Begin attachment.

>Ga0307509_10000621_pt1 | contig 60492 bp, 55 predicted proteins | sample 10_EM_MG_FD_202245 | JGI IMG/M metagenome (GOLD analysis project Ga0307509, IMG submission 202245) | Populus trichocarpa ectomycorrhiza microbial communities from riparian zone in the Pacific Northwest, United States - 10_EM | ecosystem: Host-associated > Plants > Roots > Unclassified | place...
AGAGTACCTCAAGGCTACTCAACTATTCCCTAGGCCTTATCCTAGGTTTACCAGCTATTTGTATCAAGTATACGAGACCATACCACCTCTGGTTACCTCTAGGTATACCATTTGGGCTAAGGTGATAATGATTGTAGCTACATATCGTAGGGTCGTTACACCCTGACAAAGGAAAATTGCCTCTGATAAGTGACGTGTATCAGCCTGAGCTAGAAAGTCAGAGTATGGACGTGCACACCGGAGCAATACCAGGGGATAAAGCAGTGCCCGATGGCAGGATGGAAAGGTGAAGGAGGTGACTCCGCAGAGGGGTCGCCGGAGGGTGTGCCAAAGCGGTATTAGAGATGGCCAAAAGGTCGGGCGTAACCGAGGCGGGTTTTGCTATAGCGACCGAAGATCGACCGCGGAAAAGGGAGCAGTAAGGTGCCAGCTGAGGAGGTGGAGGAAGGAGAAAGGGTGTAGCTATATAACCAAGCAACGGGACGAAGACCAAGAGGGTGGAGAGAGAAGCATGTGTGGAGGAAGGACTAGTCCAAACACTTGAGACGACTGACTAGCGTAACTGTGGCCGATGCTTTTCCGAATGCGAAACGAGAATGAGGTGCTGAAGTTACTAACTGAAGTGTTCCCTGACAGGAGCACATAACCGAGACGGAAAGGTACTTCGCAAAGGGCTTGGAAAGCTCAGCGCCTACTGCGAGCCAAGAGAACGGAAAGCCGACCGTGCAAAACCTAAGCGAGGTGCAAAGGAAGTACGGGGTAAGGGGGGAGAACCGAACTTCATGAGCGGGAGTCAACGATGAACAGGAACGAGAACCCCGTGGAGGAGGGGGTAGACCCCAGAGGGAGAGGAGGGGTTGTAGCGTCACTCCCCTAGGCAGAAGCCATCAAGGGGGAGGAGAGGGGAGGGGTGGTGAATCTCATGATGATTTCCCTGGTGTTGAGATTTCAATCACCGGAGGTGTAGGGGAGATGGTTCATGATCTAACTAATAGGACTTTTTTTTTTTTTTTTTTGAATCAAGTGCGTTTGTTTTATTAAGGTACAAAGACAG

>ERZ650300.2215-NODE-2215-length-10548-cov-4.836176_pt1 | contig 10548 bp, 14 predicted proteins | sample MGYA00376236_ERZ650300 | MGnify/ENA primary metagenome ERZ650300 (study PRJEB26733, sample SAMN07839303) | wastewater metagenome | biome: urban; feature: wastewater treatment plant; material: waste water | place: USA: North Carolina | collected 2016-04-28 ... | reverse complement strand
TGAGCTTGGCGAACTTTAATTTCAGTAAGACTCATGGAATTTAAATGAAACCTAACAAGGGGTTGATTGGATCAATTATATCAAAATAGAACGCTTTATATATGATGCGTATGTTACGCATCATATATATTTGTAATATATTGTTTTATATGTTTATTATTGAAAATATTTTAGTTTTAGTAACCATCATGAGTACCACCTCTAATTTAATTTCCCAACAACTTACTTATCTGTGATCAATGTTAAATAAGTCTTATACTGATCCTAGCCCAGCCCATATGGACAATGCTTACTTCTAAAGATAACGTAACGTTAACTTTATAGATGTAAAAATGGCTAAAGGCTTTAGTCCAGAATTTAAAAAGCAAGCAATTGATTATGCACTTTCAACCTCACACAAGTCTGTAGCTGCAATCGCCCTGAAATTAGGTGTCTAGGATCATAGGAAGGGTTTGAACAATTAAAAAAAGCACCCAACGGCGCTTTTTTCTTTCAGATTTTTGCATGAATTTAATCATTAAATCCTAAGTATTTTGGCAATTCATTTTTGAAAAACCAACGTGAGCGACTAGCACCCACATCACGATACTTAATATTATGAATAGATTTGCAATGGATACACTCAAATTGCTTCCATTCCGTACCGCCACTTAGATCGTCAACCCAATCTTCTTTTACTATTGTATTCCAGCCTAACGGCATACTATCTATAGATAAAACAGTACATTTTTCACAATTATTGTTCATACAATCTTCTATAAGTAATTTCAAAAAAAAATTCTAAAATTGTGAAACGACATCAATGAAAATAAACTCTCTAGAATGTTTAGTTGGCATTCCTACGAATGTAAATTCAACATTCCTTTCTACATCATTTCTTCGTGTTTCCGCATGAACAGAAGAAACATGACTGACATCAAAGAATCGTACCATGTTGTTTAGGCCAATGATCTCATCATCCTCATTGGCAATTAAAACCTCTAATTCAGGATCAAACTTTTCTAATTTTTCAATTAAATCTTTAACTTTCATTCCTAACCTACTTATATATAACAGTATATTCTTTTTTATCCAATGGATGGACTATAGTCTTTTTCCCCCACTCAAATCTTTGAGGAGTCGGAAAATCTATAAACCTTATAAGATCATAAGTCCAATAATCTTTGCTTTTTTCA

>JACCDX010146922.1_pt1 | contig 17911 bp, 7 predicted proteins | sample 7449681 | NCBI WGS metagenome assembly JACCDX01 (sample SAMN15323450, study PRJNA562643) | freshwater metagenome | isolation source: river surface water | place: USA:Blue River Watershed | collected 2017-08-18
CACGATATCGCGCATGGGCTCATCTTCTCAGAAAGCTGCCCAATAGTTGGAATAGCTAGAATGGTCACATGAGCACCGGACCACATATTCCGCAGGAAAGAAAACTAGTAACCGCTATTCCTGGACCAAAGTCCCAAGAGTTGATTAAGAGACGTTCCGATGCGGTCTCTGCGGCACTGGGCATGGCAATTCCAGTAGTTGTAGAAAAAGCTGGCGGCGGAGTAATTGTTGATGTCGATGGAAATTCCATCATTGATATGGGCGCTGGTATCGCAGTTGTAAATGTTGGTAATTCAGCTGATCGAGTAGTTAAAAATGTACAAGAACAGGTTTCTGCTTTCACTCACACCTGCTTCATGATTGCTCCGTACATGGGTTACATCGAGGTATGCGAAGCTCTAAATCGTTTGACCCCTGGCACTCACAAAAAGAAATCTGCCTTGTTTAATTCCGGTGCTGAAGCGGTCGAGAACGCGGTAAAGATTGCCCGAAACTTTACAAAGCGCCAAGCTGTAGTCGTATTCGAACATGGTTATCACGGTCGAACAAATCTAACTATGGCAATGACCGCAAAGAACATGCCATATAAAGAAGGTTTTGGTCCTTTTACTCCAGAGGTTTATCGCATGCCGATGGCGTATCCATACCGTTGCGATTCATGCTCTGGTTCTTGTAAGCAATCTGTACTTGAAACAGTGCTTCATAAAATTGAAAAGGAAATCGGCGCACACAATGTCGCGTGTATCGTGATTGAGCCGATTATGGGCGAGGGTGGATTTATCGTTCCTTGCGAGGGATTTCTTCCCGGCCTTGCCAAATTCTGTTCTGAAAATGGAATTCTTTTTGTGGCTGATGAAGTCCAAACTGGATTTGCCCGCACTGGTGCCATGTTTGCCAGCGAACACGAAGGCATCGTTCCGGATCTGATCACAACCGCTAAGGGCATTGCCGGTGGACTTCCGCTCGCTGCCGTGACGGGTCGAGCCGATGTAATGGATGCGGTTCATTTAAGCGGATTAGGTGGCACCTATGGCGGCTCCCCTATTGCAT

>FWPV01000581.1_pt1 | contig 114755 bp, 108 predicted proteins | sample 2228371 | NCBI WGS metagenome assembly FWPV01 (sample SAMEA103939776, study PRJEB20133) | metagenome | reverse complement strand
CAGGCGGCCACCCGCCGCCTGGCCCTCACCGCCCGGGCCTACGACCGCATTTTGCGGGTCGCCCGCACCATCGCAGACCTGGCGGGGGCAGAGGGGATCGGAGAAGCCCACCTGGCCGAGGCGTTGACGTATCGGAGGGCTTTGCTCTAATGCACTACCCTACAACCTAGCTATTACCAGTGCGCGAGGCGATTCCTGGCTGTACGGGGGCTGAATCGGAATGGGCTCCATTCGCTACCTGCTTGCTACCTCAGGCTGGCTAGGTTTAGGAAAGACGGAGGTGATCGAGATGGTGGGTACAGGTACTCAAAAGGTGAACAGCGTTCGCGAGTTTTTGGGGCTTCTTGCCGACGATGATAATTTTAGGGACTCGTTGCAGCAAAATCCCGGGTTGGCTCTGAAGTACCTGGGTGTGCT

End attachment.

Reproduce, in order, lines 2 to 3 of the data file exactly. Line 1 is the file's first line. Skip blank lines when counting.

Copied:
AGAGTACCTCAAGGCTACTCAACTATTCCCTAGGCCTTATCCTAGGTTTACCAGCTATTTGTATCAAGTATACGAGACCATACCACCTCTGGTTACCTCTAGGTATACCATTTGGGCTAAGGTGATAATGATTGTAGCTACATATCGTAGGGTCGTTACACCCTGACAAAGGAAAATTGCCTCTGATAAGTGACGTGTATCAGCCTGAGCTAGAAAGTCAGAGTATGGACGTGCACACCGGAGCAATACCAGGGGATAAAGCAGTGCCCGATGGCAGGATGGAAAGGTGAAGGAGGTGACTCCGCAGAGGGGTCGCCGGAGGGTGTGCCAAAGCGGTATTAGAGATGGCCAAAAGGTCGGGCGTAACCGAGGCGGGTTTTGCTATAGCGACCGAAGATCGACCGCGGAAAAGGGAGCAGTAAGGTGCCAGCTGAGGAGGTGGAGGAAGGAGAAAGGGTGTAGCTATATAACCAAGCAACGGGACGAAGACCAAGAGGGTGGAGAGAGAAGCATGTGTGGAGGAAGGACTAGTCCAAACACTTGAGACGACTGACTAGCGTAACTGTGGCCGATGCTTTTCCGAATGCGAAACGAGAATGAGGTGCTGAAGTTACTAACTGAAGTGTTCCCTGACAGGAGCACATAACCGAGACGGAAAGGTACTTCGCAAAGGGCTTGGAAAGCTCAGCGCCTACTGCGAGCCAAGAGAACGGAAAGCCGACCGTGCAAAACCTAAGCGAGGTGCAAAGGAAGTACGGGGTAAGGGGGGAGAACCGAACTTCATGAGCGGGAGTCAACGATGAACAGGAACGAGAACCCCGTGGAGGAGGGGGTAGACCCCAGAGGGAGAGGAGGGGTTGTAGCGTCACTCCCCTAGGCAGAAGCCATCAAGGGGGAGGAGAGGGGAGGGGTGGTGAATCTCATGATGATTTCCCTGGTGTTGAGATTTCAATCACCGGAGGTGTAGGGGAGATGGTTCATGATCTAACTAATAGGACTTTTTTTTTTTTTTTTTTGAATCAAGTGCGTTTGTTTTATTAAGGTACAAAGACAG

>ERZ650300.2215-NODE-2215-length-10548-cov-4.836176_pt1 | contig 10548 bp, 14 predicted proteins | sample MGYA00376236_ERZ650300 | MGnify/ENA primary metagenome ERZ650300 (study PRJEB26733, sample SAMN07839303) | wastewater metagenome | biome: urban; feature: wastewater treatment plant; material: waste water | place: USA: North Carolina | collected 2016-04-28 ... | reverse complement strand